One Little-Known Thing You Should Know About a CD Before You Invest

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Since CD rates are still sitting at above 5%, it’s a great time to put money into one if you have it to spare. And it doesn’t have to be a ton of money, either. Some CDs have a pretty low minimum requirement, like $500, while many have no minimum at all.

When you’re looking for a CD, it’s important to shop around and compare rates across different banks. Why accept 5.05% on your money when another bank might give you 5.10%?

But there’s a lesser-known detail to consider when comparing CD offers. And it’s one you should pay close attention to before you open your next CD.

Dig deeper into how often interest compounds

Compounding is an important financial concept you’re probably familiar with to some degree. It’s the idea of earning interest on top of interest, and it’s a huge factor in building wealth over time.

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APY

up to 4.60%



Rate info

Circle with letter I in it.


You can earn the maximum APY by having Direct Deposit (no minimum amount required) or by making $5,000 or more in Qualifying Deposits every 30 days. See SoFi Checking and Savings rate sheet at: https://www.sofi.com/legal/banking-rate-sheet.


Min. to earn

$0

Min. to earn

$0.01

APY

4.25%



Rate info

Circle with letter I in it.


4.25% annual percentage yield as of June 8, 2024


Min. to earn

$1

Let’s say you put $100 into a savings account, and after a year, you’re up $4 in interest earnings. The following year, you can earn interest on $104 instead of just $100. And so forth.

But CDs can differ in how frequently interest is compounded. Some CDs might compound interest every month. Others might do it every quarter. It’s important to have that information, because the more often interest is compounded, the more interest you should be able to earn.

For example, at Capital One, interest on CDs is compounded and credited monthly. So if you open a $1,000 CD there, your first month, you’ll only earn interest on $1,000 — your initial deposit. Your second month, you’ll earn interest on $1,000 plus whatever interest you earned that first month.

To illustrate why the frequency of compounding makes a difference, let’s say you open a 12-month, $10,000 CD at 5%. Here’s the amount of interest you’d earn in the course of a year, based on the frequency at which interest is compounded.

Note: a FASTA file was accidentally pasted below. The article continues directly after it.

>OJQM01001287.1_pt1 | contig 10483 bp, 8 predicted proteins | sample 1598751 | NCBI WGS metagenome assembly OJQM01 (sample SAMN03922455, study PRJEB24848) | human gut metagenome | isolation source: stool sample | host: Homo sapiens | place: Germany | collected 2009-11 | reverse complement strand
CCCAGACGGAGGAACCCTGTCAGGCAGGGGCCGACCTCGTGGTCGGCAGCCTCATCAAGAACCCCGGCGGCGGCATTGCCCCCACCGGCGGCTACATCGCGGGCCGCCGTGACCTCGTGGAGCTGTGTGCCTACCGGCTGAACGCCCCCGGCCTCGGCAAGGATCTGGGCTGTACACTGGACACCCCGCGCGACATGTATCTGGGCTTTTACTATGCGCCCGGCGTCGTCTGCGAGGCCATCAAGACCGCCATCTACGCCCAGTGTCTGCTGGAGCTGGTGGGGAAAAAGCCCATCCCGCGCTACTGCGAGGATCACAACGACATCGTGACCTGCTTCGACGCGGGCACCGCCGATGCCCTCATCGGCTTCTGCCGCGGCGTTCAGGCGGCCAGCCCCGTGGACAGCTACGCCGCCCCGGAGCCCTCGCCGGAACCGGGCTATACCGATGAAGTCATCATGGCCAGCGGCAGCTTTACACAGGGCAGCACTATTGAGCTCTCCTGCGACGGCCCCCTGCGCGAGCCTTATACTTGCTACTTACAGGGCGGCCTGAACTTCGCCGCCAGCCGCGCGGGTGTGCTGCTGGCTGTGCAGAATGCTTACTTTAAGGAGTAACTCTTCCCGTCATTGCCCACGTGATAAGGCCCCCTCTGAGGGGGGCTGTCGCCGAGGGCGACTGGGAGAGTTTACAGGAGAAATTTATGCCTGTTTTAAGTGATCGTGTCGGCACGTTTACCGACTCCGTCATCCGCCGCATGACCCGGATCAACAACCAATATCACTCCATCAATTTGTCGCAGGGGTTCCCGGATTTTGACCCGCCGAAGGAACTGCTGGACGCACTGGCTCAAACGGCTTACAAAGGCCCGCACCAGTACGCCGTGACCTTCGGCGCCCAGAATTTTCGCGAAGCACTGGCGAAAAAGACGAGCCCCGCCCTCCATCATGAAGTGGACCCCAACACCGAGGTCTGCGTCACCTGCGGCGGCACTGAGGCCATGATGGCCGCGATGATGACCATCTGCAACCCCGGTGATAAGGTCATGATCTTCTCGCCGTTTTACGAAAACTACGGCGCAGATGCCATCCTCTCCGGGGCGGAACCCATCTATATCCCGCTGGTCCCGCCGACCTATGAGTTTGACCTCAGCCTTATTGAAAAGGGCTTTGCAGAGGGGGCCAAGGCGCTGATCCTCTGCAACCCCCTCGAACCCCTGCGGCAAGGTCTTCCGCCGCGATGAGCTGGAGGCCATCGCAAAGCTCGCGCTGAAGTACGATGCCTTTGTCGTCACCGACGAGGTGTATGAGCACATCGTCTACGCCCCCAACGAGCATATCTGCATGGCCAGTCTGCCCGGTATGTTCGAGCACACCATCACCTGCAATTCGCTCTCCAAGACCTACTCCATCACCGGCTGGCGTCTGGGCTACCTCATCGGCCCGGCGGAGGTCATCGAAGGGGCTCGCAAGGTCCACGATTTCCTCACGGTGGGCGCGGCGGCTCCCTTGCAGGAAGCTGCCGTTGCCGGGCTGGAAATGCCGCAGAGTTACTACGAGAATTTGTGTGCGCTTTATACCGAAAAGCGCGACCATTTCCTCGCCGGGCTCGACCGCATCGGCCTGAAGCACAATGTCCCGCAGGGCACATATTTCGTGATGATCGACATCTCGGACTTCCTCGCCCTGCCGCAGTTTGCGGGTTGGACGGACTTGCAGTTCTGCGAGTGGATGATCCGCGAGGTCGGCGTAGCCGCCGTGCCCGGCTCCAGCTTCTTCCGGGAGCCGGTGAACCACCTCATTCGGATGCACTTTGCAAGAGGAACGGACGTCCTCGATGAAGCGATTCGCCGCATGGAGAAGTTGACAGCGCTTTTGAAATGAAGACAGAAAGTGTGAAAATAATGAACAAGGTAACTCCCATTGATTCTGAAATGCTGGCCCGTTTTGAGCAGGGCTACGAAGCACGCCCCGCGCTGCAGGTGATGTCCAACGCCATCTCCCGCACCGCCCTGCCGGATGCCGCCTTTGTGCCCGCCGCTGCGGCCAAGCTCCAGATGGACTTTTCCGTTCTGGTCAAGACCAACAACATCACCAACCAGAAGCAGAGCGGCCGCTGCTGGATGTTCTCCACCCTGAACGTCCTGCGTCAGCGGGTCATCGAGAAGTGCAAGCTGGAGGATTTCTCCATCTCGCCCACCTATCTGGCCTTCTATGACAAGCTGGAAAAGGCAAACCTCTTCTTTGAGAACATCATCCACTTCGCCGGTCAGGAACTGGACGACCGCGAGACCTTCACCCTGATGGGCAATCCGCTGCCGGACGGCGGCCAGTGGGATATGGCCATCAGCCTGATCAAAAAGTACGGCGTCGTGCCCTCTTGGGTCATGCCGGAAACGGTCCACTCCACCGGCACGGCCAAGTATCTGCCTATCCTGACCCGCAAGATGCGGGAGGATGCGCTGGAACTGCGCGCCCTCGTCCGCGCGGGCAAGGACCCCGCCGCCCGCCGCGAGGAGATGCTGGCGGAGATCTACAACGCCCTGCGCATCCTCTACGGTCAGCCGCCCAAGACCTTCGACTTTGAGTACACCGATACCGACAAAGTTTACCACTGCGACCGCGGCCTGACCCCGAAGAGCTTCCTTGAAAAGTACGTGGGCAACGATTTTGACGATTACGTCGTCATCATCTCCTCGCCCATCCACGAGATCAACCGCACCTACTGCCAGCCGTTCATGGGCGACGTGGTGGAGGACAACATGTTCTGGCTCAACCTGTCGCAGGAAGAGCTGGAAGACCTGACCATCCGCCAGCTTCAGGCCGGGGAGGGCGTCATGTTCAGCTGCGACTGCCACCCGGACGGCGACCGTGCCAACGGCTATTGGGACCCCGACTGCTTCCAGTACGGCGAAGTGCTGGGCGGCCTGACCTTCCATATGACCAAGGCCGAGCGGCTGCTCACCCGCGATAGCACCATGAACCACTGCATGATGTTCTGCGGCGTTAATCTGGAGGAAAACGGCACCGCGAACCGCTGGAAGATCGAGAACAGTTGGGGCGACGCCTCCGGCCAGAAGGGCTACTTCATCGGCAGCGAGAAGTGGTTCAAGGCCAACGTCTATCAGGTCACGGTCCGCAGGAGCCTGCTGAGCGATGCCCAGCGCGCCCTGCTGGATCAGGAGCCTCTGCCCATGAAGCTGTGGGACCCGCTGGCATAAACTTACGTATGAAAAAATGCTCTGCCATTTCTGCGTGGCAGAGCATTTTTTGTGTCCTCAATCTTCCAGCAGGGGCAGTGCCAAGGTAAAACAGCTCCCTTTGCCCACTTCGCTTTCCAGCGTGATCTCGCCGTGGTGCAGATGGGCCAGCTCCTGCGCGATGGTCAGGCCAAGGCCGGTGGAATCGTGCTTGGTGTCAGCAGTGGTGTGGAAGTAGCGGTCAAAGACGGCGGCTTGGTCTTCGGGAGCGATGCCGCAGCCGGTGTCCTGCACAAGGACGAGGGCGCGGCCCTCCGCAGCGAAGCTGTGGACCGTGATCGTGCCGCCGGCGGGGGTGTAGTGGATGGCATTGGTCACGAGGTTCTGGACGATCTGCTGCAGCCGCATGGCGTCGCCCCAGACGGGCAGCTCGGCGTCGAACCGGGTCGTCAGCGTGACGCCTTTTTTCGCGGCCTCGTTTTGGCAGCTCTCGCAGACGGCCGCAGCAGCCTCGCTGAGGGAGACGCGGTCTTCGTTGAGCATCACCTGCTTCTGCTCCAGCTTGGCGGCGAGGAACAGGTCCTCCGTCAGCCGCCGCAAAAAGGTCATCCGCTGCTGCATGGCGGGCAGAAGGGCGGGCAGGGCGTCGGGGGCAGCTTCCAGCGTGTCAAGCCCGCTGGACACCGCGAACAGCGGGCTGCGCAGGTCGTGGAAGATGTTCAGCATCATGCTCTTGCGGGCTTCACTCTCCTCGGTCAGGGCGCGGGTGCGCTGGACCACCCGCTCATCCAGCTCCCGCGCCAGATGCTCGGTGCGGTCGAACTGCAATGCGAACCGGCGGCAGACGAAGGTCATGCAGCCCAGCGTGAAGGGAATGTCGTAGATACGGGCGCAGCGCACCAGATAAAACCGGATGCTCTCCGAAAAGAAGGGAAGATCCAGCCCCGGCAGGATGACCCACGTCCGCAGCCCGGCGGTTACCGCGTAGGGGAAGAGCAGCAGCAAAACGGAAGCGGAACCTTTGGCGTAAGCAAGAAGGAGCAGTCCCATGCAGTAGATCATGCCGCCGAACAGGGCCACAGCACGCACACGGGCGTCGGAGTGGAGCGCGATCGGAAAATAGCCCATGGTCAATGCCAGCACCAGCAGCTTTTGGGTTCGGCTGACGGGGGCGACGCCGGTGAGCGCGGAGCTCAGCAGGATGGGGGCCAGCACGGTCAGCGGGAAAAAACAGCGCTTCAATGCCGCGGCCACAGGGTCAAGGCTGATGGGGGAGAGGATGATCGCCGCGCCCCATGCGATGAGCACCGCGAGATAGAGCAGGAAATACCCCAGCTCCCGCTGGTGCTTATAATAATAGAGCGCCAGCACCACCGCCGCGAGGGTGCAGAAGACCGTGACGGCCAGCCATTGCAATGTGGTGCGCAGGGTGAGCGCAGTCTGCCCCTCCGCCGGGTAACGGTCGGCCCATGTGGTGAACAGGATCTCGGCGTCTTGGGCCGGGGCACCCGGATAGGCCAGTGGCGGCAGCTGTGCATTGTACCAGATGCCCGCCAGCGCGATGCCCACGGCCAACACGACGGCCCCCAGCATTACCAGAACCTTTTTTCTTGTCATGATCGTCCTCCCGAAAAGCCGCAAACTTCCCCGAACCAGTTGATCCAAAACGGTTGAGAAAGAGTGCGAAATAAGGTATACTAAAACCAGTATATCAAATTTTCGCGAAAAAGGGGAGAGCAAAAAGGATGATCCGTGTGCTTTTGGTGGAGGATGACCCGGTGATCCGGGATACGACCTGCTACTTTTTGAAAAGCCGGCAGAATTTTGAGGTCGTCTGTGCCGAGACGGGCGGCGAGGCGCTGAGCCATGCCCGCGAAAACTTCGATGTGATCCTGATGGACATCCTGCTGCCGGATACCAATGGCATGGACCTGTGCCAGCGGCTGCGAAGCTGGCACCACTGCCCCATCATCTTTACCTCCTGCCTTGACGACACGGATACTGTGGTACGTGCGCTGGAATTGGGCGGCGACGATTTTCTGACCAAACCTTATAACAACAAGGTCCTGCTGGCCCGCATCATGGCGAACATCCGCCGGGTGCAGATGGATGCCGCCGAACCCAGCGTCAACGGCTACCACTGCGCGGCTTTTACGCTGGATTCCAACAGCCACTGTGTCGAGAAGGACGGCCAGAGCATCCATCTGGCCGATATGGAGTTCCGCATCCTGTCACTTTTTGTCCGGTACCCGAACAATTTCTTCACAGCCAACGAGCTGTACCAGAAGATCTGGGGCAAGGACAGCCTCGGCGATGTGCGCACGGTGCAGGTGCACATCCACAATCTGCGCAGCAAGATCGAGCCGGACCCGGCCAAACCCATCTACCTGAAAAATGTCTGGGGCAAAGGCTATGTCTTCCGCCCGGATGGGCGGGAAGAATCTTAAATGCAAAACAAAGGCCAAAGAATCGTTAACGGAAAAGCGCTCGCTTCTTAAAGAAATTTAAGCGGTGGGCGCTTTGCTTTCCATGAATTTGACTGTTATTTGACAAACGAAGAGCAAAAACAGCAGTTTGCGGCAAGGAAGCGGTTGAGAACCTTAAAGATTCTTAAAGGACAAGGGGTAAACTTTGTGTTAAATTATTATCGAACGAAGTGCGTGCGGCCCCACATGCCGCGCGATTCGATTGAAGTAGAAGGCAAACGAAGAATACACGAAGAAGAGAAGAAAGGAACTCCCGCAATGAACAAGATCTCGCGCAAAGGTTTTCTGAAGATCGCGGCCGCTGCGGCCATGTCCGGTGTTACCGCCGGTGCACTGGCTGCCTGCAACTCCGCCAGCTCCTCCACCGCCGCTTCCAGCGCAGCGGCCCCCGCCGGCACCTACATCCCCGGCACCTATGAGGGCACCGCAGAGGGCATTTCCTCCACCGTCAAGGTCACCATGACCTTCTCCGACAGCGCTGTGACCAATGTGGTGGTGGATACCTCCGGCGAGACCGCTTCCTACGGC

Frequency of Compounding Total Interest Earned in 12 Months
Annually $500
Semiannually $506.25
Quarterly $509.45
Monthly $511.62

Table by author. Calculation from Calculator.net.

A detail you don’t want to overlook

For most people, the main goal in opening a CD is to earn as much interest as possible. If you didn’t care about interest as much and just needed a home for your money, you’d probably pick a savings account because there’s more flexibility to withdraw your cash.

Because of this, make sure to check how often interest compounds in a given CD before opening one. You can find this information in your CD’s disclosures section, which also gives you details on what sort of penalty you’re looking at for an early withdrawal.

Another trick? Make sure to look at your CD’s APY on top of its interest rate. APY tells a more complete story than interest rates alone, because it reflects the impact of compounding on your earnings.

Of course, one factor to keep in mind is that you may earn more interest in a CD with a higher interest rate and less frequent compounding than one with a lower rate and more frequent compounding. So it’s best to use a tool like the one used for the table above to figure out how much interest you’d earn in total.

However, if you find two CDs paying the same interest rate but one compounds more frequently than the other, then you’ll know to choose the one with the higher APY.

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